Thelast result was surprising as the polywater project was renowned as such afailure. However, the reduced severity of involvement with the polywater projectcompared to other scientific failure of a similar magnitude came down to thenumber of publications by scientists in this case. The author found that manyscientists involved wrote only one article on polywater as the project was soshort – lived. This reduced the amount each scientist had their name associatedwith the project and hence reduced the severity of the effect the project hadon their careers.
A commontrend Thepolywater project was an unusual case. The most unusual aspect was the dramaticpotential that the world of science believed the substance possessed, and theboring real – life explanation of the substance’s properties. The idea that itwas analogous to Vonnegut’s “ice – nine” and that it could destroy the world’swater supply. In reality, the most dangerous capability it possessed wasproducing a bad smell. While it was an unusual case, it was not unique.
Itscourse followed a similar pattern to a host of other infamous scientificfailures.Twosuch failures were the cold fusion episode that began in 1989 and the neutrinoanomaly which occurred in 2011. Coldfusion In 1989, anexperiment was carried out which was believed to successfully achieve a fusionreaction at room temperature. At the time, it was common belief that such a reactionwould only be possible at extremely high temperatures. Temperatures of 100million kelvin, six times hotter than the core of the sun. As expected, twoscientists achieving this same reaction at a temperature of 300K in Salt LakeCity caused quite the controversy. The two scientists were Stanley Pons whostudied in University of Utah and Martin Fleischmann who worked in theUniversity of Southampton. They claimed that they had successfully fused thenuclei of deuterium, also known as heavy water (nothing to do with polywater,of course).
The result of this fusion was supposed to be a helium nucleus withtwo protons and two neutrons. They also claimed that the experiment produced”100 percent more energy than was required to run it”. These bold claimssuggested that they had discovered a revolutionary method of harvesting pure,clean energy in endless quantities. Analogous to thepolywater experiment, the cold fusion episode was a result of pathologicalscience. Fleischmann and Pons, along with several other groups of scientistswho supported their claims, concentrated more on wishful thinking than theexperimental evidence. The truth was that the two scientists had been out oftheir depth and did not possess the required knowledge to discover the errorsin their experiment.
Like polywater, cold fusion eventually reached a dead endand the media hype died down. The University of Utah who spearheaded the coldfusion project discontinued its research in 1991. Polywater lasted seven yearstoo long, the cold fusion episode lasted two years too long.³? Neutrinoanomaly Another infamousscientific mishap occurred in September 2011.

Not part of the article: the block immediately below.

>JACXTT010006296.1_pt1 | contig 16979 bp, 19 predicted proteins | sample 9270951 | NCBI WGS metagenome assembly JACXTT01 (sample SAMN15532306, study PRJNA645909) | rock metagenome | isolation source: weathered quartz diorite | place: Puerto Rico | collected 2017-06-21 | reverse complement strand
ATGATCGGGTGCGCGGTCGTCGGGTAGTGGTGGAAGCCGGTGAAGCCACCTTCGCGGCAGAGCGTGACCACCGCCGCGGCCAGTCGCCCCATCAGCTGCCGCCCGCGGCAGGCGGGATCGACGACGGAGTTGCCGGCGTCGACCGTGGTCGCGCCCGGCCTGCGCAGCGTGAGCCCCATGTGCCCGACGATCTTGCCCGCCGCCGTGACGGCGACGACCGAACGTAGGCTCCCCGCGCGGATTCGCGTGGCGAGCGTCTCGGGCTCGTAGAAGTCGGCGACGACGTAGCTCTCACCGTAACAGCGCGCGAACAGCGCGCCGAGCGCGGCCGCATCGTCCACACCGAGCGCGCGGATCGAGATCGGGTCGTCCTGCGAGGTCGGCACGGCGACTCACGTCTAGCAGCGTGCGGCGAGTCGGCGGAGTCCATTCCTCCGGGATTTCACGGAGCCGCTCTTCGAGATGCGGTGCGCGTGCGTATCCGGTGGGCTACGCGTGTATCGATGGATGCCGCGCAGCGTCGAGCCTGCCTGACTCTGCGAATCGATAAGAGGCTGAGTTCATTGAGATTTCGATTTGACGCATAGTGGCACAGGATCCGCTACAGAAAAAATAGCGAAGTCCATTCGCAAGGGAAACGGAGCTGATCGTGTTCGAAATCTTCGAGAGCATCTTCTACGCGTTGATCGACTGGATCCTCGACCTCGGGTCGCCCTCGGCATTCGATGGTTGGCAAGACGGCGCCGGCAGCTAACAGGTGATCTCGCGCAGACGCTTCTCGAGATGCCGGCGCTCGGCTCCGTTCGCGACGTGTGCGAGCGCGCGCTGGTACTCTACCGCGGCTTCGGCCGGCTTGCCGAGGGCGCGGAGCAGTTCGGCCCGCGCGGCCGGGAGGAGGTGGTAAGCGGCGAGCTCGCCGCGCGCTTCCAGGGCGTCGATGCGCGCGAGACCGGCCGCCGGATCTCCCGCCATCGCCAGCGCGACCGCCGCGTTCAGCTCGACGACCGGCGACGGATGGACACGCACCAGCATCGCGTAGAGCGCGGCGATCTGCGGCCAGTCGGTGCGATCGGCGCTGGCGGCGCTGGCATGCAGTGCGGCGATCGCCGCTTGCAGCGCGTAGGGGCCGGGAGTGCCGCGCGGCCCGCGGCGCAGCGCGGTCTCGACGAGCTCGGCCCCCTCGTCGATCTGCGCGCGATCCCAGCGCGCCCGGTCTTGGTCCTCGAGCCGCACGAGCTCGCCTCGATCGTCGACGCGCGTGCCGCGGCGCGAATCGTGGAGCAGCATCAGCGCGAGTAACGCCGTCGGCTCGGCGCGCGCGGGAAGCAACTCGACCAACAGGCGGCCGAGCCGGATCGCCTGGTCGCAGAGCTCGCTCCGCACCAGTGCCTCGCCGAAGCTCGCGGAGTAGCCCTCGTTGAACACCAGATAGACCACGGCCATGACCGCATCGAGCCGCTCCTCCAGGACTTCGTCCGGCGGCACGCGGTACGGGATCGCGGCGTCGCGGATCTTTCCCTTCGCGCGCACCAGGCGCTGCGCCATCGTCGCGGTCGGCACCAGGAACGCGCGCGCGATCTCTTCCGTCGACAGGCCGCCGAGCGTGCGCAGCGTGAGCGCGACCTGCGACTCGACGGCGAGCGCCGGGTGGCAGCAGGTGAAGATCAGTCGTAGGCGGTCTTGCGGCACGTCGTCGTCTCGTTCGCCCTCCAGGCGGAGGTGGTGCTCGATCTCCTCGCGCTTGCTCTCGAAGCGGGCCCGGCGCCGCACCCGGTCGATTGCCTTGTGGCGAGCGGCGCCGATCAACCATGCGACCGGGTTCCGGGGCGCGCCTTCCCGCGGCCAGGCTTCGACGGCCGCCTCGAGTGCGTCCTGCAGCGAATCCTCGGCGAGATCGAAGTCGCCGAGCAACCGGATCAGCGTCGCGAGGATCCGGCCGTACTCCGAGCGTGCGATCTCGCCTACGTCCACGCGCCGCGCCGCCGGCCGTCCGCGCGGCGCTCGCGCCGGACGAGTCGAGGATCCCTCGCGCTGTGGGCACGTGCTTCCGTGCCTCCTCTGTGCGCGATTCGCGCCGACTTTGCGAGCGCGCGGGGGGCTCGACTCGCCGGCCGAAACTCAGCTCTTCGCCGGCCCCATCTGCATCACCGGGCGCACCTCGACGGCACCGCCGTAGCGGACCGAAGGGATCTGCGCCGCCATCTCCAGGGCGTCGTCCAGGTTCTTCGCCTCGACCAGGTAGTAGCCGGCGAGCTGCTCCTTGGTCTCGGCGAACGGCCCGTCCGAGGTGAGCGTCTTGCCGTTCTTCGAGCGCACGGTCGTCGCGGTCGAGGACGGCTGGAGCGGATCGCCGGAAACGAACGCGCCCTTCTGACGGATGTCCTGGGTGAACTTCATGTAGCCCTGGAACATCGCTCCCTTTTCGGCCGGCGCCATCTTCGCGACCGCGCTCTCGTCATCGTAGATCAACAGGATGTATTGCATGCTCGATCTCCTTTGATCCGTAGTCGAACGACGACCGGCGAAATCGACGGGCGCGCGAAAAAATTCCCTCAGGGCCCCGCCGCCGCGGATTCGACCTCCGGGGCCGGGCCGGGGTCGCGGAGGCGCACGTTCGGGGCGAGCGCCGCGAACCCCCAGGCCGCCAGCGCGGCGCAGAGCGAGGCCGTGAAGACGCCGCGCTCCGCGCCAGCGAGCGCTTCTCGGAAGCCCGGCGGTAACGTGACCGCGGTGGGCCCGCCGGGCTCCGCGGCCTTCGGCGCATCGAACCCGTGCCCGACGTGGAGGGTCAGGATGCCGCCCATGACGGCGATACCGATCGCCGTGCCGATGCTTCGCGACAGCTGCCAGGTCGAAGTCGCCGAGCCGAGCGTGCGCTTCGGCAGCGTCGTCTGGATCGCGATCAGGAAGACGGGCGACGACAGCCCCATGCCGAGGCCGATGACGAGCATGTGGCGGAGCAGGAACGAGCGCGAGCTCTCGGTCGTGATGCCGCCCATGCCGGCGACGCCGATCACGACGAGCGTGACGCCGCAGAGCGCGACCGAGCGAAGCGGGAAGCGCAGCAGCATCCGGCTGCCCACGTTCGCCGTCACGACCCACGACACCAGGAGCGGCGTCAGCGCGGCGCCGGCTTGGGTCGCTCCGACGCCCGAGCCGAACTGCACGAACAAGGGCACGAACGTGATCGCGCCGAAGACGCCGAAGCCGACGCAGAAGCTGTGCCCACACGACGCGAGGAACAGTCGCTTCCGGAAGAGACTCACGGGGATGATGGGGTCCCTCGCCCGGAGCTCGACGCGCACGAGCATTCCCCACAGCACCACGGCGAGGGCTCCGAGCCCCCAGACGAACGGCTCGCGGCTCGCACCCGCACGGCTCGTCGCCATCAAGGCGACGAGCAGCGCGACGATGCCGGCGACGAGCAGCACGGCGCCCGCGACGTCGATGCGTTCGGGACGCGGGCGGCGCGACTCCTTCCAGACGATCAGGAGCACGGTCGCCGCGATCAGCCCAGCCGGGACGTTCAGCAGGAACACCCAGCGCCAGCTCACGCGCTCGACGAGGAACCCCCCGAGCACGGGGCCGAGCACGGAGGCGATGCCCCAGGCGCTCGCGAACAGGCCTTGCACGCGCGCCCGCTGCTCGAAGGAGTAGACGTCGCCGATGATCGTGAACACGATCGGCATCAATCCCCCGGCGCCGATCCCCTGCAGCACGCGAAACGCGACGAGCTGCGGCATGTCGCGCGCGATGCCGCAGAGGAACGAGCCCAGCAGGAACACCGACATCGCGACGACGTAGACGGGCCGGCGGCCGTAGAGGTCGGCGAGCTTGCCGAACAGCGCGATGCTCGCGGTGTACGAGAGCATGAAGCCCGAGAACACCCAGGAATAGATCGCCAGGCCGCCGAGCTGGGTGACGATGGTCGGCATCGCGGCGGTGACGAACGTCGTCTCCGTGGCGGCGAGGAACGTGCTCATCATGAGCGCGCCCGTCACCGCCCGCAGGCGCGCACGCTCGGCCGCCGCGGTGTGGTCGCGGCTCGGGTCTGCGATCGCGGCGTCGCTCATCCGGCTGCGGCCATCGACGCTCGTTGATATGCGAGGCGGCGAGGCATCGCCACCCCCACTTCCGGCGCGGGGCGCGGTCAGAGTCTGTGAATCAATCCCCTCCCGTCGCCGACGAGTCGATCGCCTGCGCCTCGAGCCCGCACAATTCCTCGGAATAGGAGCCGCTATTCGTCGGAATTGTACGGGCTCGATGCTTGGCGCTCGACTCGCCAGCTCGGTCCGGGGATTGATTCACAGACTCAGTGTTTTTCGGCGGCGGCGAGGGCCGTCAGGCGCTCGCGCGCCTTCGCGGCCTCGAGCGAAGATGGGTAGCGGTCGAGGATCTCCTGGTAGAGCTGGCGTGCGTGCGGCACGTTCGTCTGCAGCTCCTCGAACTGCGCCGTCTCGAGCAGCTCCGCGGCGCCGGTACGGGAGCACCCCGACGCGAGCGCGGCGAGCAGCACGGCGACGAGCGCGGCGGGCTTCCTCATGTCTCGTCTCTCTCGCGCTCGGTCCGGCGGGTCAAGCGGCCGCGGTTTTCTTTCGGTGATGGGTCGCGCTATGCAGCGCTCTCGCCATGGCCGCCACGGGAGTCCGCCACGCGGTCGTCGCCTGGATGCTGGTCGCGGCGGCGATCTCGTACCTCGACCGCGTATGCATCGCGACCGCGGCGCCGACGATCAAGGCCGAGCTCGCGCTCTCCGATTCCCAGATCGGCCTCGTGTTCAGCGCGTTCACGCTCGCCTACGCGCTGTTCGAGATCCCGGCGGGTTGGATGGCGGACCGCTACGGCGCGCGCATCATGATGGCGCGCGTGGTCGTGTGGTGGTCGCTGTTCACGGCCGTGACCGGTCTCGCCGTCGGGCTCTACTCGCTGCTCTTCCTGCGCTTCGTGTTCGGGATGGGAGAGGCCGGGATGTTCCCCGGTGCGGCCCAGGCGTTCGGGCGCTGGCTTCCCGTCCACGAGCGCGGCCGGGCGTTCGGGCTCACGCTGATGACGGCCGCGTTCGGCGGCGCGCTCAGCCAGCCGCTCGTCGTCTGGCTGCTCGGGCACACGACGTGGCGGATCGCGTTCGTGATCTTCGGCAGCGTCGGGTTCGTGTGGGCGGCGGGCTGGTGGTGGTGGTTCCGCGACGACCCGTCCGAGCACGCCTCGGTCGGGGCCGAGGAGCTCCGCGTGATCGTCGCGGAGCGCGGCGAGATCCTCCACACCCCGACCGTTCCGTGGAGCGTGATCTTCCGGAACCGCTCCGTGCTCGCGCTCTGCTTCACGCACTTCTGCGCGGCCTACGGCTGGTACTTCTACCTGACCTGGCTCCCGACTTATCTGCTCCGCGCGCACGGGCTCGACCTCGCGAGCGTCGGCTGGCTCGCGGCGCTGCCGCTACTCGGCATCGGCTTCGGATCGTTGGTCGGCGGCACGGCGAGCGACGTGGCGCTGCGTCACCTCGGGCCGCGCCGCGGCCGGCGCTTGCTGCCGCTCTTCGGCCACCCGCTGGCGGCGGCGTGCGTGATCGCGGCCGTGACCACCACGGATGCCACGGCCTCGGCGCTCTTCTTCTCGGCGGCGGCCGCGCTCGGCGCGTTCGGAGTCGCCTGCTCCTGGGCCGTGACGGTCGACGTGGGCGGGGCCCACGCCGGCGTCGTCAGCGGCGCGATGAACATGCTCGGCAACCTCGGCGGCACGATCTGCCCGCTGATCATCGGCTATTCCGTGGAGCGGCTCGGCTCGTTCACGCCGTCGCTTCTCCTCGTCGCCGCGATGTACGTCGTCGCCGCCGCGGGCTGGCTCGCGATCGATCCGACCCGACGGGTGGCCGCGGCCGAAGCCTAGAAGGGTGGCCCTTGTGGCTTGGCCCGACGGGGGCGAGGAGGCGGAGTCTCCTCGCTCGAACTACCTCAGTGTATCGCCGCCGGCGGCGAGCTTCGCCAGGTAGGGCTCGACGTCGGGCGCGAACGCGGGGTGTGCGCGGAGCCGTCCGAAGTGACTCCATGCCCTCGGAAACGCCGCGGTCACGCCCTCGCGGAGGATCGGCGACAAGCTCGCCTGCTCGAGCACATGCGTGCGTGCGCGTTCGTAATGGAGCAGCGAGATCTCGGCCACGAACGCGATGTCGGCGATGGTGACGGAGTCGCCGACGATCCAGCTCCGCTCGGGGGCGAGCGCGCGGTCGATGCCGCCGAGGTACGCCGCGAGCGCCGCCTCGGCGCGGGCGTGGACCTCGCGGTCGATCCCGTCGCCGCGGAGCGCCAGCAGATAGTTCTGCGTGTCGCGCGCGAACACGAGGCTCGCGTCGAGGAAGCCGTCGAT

A group of European scientiststhat worked with the OPERA particle detector (located at CERN) claimed to haverecorded neutrinos that travelled “0.002% faster than light”. Such a claimdisputed Einstein’s theory of special relativity. Analogous to both polywaterand the cold fusion episode, this was another bold claim made by scientiststhat they had defied the laws of physics. The group ofscientists were quick to announce their findings, rather than attempt todisprove the discovery they had made. News of the data travelled the globe andthe media began to build hype. On June 8, 2012, a group of scientists in Japanannounced they had disproved the findings of the CERN scientists working withOPERA. They were the fifth group who had independently reached the conclusionthat neutrinos do travel at the speed of light, as Einstein predicted.
Theproject reached a dead end at this stage. The OPERA groupdiscovered after their initial findings that a loose fibre optic cable withintheir particle detector caused an error to occur in their timing system. Theparticle detector then recorded the neutrinos as travelling 60 nanoseconds fasterthan the speed of light. Does this sound familiar? Once again, wishful thinkingoutweighed logic. The scientists preferred to leak their findings to the mediarather than carry out close examinations on their own equipment. In thepolywater case, the reputations of the scientists were damaged. They were citedless after the episode and their income was reduced in many cases.
For the caseof the neutrino anomaly, the OPERA team believed the project had also damagedthe reputations of all involved. The group cast a vote of no confidence in twoof their elected leaders. The two leaders resigned from the group. PathologicalScience and Time The three casesmentioned above spanned a period of almost fifty years. The neutrino anomalyoccurred in 2011 while polywater began in 1966. While science itself hasevolved over time, pathological science itself has not changed. Science evolvesthrough mistakes like the ones mentioned above, disproving certain hypothesesallows other scientists to prove new ones.
For pathological science, it remainsthe same to this day due to human nature. Pathological science did not beginwith polywater in 1966 either, it has occurred repeatedly throughout historyand will continue to occur. These three globally renowned are examples thatoutline the fact that human nature can prevent critical thinking. Wishfulthinking has taken over many scientists’ careers and will continue to do so.While the polywater project is well and truly dead, pathological science liveson.